Born in Germany in 1813, George Stoppel came to the United States in 1848 and eight years later acquired 160 acres of land southwest of Rochester, Minnesota, from the United States government. The family is said to have spent the winter of 1856–1857 in a cave dug out of the hillside and to have built a log cabin at the mouth of the cave in 1857.
Stoppel completed a house, back barn, and barn by 1874, when these three buildings appear in A. T. Andreas’s Illustrated Historical Atlas of the State of Minnesota. Family tradition places the construction of the ashlar limestone house to 1861. The kitchen wing was added to the original center-hall, end-chimneyed saltbox by 1874. Later, possibly in 1883, the second story was enlarged. The barn is a “raised” or “basement” barn, with animal stalls in the masonry basement and grain bins, hay storage, and threshing floor in the heavy-timber framed barn above. The ramp on the west is dug out of the hill, with the cave underneath.
The back barn has few, if any, precedents or parallels regionally or typologically. No historic name for the building is known to survive; “utility shed” and “smoke house” have been used, but each describes only one aspect of this multifunctional hybrid. The term “back house” is common in New England for farm buildings with a comparably varied utilitarian program and similar location relative to the farm house. Since 2014, the building has been referred to as the back barn.
Substantially unaltered since its depiction in Andreas’s 1874 Atlas, the back barn consists of a wood-framed central block on a limestone foundation dug into the hill, topped by a two-stage wood bell tower and flanked by a stone smokehouse tower on the north and a one-story stone privy on the south. A storage cave extends 65 feet into the hill from the west foundation of the back barn; according to family accounts, it was dug in stages between 1870 and 1890.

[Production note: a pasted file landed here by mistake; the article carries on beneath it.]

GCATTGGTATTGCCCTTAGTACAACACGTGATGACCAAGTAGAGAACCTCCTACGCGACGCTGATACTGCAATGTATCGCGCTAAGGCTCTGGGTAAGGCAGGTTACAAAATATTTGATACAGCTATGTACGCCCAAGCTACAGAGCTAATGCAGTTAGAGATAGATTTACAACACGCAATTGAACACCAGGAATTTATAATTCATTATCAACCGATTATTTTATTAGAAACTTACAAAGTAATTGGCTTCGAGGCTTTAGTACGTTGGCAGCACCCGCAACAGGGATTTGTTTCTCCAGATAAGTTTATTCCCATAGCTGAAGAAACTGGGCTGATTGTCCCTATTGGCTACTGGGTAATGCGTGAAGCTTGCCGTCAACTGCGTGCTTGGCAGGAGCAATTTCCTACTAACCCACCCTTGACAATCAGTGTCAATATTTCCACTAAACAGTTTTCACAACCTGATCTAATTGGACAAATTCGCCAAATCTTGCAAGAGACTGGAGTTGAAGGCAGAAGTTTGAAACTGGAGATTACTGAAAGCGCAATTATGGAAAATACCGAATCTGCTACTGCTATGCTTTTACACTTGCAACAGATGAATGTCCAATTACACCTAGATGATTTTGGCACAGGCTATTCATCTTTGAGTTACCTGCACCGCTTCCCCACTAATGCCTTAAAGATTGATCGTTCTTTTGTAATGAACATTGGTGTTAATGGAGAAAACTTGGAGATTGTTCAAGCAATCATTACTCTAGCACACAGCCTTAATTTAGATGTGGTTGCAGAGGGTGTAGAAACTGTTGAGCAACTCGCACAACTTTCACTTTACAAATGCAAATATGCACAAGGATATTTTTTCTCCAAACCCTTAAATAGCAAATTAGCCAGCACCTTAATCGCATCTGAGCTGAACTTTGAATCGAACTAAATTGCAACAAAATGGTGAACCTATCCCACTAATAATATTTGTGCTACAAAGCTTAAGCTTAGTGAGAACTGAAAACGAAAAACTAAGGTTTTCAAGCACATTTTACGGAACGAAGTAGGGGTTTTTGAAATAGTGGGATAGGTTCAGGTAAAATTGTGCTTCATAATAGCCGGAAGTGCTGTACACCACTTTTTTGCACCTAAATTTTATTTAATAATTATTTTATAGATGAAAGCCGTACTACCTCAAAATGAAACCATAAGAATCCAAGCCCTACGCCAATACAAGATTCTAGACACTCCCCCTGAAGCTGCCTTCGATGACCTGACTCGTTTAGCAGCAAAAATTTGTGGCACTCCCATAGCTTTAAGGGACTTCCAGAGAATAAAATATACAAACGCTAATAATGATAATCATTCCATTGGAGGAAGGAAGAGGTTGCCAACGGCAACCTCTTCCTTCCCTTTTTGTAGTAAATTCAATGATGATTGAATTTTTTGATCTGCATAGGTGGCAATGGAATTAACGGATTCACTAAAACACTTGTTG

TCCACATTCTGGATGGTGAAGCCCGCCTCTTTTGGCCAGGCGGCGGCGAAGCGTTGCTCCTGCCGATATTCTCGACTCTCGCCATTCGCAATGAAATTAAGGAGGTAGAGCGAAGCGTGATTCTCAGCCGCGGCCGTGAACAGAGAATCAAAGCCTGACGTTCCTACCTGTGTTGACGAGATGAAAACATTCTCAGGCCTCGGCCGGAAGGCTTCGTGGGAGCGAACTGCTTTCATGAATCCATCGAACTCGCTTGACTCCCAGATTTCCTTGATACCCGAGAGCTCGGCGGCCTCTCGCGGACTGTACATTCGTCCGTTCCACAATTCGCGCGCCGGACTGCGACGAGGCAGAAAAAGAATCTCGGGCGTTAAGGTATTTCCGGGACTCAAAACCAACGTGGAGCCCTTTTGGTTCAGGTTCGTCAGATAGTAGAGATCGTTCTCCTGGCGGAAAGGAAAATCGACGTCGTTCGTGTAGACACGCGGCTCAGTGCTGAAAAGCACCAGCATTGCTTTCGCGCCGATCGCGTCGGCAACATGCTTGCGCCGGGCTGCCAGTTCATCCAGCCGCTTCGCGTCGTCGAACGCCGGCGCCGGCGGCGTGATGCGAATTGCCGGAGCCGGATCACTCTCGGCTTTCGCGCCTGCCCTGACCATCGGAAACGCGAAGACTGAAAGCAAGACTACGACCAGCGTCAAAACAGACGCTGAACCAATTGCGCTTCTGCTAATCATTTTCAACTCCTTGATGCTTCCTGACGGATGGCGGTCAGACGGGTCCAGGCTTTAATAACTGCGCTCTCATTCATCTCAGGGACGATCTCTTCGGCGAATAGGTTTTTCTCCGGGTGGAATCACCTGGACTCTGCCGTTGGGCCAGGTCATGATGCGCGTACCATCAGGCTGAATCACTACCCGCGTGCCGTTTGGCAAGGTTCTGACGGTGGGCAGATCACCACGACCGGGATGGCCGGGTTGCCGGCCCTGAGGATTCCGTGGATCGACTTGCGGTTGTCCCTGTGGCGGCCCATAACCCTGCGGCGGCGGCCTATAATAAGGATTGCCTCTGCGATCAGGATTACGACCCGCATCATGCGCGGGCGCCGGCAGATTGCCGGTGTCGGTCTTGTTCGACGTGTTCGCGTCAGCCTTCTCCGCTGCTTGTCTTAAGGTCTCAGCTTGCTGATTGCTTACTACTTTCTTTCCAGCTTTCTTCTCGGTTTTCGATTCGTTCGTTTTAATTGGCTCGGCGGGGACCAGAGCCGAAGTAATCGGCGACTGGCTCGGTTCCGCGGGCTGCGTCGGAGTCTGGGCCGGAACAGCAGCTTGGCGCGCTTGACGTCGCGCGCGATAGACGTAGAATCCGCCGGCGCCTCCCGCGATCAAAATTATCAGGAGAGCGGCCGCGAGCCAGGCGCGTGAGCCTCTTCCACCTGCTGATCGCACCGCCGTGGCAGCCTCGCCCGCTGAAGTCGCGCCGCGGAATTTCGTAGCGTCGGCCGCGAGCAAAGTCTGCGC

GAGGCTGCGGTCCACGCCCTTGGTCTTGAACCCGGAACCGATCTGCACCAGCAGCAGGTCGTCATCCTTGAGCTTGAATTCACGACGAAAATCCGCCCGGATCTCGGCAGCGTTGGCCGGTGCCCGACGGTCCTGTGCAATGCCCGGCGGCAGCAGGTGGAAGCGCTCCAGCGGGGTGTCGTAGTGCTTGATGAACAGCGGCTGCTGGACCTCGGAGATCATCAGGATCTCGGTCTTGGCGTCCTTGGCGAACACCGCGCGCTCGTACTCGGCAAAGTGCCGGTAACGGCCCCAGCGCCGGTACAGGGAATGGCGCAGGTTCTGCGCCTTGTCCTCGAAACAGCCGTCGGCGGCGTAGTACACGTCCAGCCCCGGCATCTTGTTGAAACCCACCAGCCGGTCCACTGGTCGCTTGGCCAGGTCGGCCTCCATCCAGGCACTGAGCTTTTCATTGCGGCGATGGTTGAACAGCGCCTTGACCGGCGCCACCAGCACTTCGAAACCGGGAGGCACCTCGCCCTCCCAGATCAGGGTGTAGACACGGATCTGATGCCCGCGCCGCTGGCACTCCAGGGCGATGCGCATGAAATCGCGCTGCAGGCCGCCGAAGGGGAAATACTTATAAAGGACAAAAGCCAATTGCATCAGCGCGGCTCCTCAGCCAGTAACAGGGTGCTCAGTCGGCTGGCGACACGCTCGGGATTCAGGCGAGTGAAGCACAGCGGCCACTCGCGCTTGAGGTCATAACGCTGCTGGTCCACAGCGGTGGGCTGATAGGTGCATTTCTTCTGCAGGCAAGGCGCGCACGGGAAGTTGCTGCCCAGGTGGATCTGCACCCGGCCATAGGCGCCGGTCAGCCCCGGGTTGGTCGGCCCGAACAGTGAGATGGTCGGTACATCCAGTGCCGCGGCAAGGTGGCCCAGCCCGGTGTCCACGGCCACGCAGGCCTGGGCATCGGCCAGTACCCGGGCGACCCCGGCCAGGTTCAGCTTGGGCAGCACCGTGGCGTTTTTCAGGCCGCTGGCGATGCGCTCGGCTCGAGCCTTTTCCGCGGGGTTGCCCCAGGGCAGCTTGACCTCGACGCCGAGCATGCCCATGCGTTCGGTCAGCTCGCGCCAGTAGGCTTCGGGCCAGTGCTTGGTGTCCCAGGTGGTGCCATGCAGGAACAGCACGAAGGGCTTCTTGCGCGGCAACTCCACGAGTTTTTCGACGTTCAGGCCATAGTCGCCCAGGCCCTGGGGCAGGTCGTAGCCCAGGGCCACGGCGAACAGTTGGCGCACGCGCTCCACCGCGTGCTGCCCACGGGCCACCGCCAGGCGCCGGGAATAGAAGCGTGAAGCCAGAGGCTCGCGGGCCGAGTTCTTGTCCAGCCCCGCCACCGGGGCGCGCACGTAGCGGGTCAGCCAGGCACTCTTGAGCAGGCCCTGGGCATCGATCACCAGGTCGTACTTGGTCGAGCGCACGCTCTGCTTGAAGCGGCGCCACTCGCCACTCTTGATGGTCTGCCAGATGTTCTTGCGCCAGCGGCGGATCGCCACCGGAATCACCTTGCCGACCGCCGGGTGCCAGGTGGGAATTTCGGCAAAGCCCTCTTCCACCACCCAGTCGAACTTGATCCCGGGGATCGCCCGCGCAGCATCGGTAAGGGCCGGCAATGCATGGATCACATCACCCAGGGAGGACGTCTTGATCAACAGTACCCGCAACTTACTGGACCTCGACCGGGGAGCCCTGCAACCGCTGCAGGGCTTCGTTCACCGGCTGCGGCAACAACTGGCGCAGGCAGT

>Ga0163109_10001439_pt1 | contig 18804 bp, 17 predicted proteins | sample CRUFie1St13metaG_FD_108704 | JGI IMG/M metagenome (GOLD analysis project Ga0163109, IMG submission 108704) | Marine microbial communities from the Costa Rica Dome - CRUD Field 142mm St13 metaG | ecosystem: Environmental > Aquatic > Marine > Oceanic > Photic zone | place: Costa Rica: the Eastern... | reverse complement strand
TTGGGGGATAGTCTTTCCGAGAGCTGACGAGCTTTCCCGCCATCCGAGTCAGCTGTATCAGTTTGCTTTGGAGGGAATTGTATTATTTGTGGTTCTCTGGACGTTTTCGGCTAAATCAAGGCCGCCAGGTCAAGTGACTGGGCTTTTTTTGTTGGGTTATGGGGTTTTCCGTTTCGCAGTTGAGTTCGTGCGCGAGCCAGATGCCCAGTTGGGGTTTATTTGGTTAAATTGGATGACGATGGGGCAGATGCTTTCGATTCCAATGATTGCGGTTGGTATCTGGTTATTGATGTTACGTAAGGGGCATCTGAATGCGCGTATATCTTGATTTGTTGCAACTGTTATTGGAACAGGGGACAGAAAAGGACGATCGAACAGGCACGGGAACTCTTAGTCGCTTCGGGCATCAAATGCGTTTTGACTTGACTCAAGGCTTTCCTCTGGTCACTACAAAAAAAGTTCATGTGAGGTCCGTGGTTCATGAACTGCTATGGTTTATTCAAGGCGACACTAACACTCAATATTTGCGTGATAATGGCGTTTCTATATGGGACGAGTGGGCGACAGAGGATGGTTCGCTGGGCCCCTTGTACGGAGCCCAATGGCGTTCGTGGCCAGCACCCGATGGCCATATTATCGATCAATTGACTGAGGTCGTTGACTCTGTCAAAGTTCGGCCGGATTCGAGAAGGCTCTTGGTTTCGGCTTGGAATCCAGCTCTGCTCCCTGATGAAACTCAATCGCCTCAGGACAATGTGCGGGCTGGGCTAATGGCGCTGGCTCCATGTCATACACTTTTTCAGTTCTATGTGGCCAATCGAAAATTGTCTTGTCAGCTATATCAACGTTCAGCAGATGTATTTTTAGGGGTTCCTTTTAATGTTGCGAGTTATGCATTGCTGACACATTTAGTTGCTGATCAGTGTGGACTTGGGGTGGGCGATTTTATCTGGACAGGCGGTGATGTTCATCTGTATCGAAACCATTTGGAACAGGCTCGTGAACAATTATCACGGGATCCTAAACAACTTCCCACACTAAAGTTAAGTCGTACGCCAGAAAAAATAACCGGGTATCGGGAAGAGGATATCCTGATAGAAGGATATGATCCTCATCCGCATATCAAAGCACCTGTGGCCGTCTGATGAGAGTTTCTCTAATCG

Each floor of the central block is divided into two rooms. The wide, high opening of the lower south room suggests machinery storage. The plastered, upper north room may have been used as housing for hired hands or for processing meats, since this room has access to the smokehouse. A door in the room immediately below leads to the bottom of the smokehouse for lighting and tending the fire.
Various other buildings had been added by the time the Stoppel family sold the farm in 1956. Because of their high quality and integrity, the original Stoppel buildings were included in the National Register of Historic Places in 1976. These factors, and the potential of the farm as a whole for interpretation of Minnesota’s agricultural history, led the Olmsted County Historical Society to acquire the farm in 1976–1978. The original building complex is now part of the History Center of Olmsted County.
Andreas, A. T. Illustrated Historical Atlas of the State of Minnesota. Chicago: A. T. Andreas, 1874.
Ferguson, Robert, MacDonald and Mack Partnership. Stoppel Farm: Preliminary Historic Preservation Plan. Prepared for Olmsted County Historical Society. Minneapolis: MacDonald and Mack Partnership, 1987.
Tyrrell, George Jr., and Lynne Van Brocklin. “George Stoppel Farm,” Rochester Vicinity, Olmsted County, Minnesota. National Register of Historic Places Inventory-Nomination Form, 1970/1974. National Park Service, U.S. Department of the Interior, Washington, DC.